Animals, Australia, Beach & Coastal Walking
Comments 42

The Great Sandgate Blue Blubber Invasion

Yesterday afternoon I was wading through an incoming tide, recalling that it’s best to shuffle your feet when walking in stingray country. A few giveaway clouds of swirling sand just ahead reminded me that I really need to get some appropriate wading footwear.

Then in just a few inches of water I stopped, startled, mid-step before a great brown, mottled, slightly convex disc that I took for a dead or floundering sea turtle.

But nope, it was a stingray, and man, what a commotion it made as it panicked and thrashed its way to deeper water and safety. A not-so-clean getaway.

It’s great witnessing mysterious visitations like these on such a well-trod shore — but this post isn’t about stingrays. Instead I thought I’d share some recent shots of some less lucky visitors, a plague of them in fact — or perhaps a swarm or a bloom, which are the accepted terms.

For the last few weeks Sandgate and other stretches of the east coast have been invaded by jellyfish in their millions:


High & Dry.

If you’re a visitor, you might have noticed the stench; thanks for coming and sorry about that. (Just as we were finally rid of a noxious algal bloom that had painted the foreshore in psychedelic and revoltingly fragrant swirls for weeks.)

We locals are used to it — as I’ve noted before, the littoral zone might teem with life, but it’s an open graveyard as well. There are always a few jellyfish carcasses littering the flats and high-tide line, and the odd handful or two bobbing gracefully shorewards or down the creeks…


Will he/she make it out alive? Incoming jelly near the Shorncliffe Pier.

..but lately it’s been like a jellyfish D-Day all up and down the South-East Queensland coast — it even made the papers.

These swarms, or blooms, or invasions happen periodically. Says this source,

In recent years, certain parts of the world — namely Japan, Australia, and Europe — have seen a problematic increase in jellyfish populations. Scientists believe the increase in jellyfish numbers may have to do with additional nutrients in the water, climate change or fishing along the coastlines.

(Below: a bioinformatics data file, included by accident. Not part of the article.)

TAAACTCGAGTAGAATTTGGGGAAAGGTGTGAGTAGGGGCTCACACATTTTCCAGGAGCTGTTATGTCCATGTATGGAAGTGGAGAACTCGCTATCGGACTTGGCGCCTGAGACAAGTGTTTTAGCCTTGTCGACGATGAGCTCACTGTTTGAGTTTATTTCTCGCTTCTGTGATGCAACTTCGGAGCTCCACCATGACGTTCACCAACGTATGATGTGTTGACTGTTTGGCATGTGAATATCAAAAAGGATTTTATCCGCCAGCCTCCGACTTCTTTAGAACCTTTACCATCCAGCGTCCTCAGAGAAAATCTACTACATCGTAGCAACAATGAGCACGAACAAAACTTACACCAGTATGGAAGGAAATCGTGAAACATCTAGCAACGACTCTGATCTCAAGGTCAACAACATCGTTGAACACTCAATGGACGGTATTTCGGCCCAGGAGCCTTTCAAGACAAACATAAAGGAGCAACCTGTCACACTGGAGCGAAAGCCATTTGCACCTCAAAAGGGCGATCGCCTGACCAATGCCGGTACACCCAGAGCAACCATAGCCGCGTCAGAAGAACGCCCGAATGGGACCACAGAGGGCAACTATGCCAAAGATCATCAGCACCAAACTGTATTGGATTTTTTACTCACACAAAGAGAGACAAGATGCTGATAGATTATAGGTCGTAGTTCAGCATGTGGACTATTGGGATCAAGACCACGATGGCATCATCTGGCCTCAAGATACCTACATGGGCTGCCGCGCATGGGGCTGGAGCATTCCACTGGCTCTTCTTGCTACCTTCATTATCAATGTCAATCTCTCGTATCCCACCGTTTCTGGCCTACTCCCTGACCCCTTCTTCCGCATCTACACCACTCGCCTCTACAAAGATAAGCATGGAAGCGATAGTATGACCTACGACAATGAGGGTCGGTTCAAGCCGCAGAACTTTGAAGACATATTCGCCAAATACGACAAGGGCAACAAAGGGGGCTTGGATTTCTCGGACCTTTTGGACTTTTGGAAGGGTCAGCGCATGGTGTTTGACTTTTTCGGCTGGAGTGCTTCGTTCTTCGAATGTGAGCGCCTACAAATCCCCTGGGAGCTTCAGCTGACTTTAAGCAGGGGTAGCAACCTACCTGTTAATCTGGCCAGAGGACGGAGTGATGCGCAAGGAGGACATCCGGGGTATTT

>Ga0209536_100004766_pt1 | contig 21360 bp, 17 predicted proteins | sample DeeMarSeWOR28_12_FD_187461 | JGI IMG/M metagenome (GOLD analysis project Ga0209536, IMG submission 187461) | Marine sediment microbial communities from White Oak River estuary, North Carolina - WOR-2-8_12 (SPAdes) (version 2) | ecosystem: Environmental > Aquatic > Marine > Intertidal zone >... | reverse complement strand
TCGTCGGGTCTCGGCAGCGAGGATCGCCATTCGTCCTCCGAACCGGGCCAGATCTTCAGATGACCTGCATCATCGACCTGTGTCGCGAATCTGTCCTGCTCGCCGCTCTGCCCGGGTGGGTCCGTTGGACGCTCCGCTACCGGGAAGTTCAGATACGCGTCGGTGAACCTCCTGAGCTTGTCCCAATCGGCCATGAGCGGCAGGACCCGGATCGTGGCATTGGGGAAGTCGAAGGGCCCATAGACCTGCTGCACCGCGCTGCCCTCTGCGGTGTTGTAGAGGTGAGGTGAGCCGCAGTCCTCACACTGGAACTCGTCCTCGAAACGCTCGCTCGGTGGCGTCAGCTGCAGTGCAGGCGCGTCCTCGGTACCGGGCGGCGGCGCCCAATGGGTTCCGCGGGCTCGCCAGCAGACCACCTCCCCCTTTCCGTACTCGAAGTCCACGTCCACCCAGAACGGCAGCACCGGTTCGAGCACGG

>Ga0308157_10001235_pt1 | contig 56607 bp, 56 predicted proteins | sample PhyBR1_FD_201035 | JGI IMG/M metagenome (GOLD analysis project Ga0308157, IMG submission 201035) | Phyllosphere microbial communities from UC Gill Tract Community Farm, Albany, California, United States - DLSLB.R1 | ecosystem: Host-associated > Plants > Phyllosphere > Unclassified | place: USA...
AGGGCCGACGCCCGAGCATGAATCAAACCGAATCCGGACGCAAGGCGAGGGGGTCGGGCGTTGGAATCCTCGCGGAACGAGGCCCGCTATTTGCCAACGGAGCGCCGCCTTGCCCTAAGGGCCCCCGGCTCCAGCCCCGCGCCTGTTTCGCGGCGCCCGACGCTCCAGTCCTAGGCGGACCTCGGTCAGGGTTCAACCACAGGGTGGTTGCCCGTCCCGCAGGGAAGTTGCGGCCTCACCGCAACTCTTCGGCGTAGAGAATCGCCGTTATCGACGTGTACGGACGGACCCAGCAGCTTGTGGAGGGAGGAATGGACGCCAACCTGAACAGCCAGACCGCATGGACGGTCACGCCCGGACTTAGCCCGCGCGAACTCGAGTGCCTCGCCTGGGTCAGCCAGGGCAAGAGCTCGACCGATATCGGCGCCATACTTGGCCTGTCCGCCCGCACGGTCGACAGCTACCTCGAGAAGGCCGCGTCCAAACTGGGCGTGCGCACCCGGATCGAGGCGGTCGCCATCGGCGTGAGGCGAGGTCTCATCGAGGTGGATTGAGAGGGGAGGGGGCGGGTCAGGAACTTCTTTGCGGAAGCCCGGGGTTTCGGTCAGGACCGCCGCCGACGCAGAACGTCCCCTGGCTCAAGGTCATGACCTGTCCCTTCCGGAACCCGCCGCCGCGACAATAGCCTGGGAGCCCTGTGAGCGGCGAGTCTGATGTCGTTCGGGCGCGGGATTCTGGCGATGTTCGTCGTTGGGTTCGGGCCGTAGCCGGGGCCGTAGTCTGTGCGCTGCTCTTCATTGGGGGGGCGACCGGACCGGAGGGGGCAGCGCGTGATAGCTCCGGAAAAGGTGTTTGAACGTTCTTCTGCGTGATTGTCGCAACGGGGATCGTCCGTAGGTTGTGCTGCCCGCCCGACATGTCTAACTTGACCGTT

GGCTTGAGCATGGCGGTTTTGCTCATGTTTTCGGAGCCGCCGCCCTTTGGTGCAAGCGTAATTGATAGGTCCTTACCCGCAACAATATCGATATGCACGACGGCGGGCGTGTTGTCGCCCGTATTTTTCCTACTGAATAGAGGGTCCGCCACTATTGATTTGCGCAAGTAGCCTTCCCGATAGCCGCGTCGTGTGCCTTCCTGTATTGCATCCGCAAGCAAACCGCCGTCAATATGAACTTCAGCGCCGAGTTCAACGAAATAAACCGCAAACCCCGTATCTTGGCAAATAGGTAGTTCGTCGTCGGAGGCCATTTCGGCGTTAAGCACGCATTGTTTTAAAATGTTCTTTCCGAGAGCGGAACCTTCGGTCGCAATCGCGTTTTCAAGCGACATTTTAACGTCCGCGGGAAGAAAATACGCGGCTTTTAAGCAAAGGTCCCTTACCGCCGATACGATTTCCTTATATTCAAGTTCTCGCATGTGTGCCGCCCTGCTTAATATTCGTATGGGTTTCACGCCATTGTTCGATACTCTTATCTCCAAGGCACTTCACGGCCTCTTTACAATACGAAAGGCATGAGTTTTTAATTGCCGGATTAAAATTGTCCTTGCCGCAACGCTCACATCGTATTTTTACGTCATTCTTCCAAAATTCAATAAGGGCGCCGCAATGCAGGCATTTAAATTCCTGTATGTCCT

Noted marine biologist Professor Wikipedia adds,

Jellyfish populations may be expanding globally as a result of overfishing of their natural predators and the availability of excessive nutrients due to land runoff. When marine ecosystems become disturbed, jellyfish can proliferate.

At least they leave good-looking corpses. Hard to imagine a more attractive shade of blue in the animal world:


As kids we we were told that the dark blue was the venomous part. Not sure how reliable that info was.

This is easily the most common and visible species in Moreton Bay — turns out its common names are blue blubber and jelly blubber. When we were kids swimming in Moreton Bay, they were simply jellyfish, an occasional hazard with a decent but not dangerous sting that could even be grabbed from the water if you made sure to grasp the “head” and not touch the tentacles.

(Why would you want to pick up a jellyfish? How else are you going to throw it at your sister?)


Twilight Jellyfish Stranding, Sandgate.

Jellyfish distinguished them from the far scarier bluebottles (not actually jellyfish), which Americans might know as Portuguese man-o-wars — what we called Portuguese man-o-wars were in fact some other, larger, weirder and infinitely more disgusting and gelatinous saucer-shaped blobs.

We named a lot of things wrongly in those days, I now realise.


Nothing will empty a picnic/fishing shelter like the stench of death.

The smell ain’t pretty after a day or two, but I’ve enjoyed the surreal streaks of brilliant colour and the allure of the just-plain mysterious these visitations bring to the tidal flats and shoreline.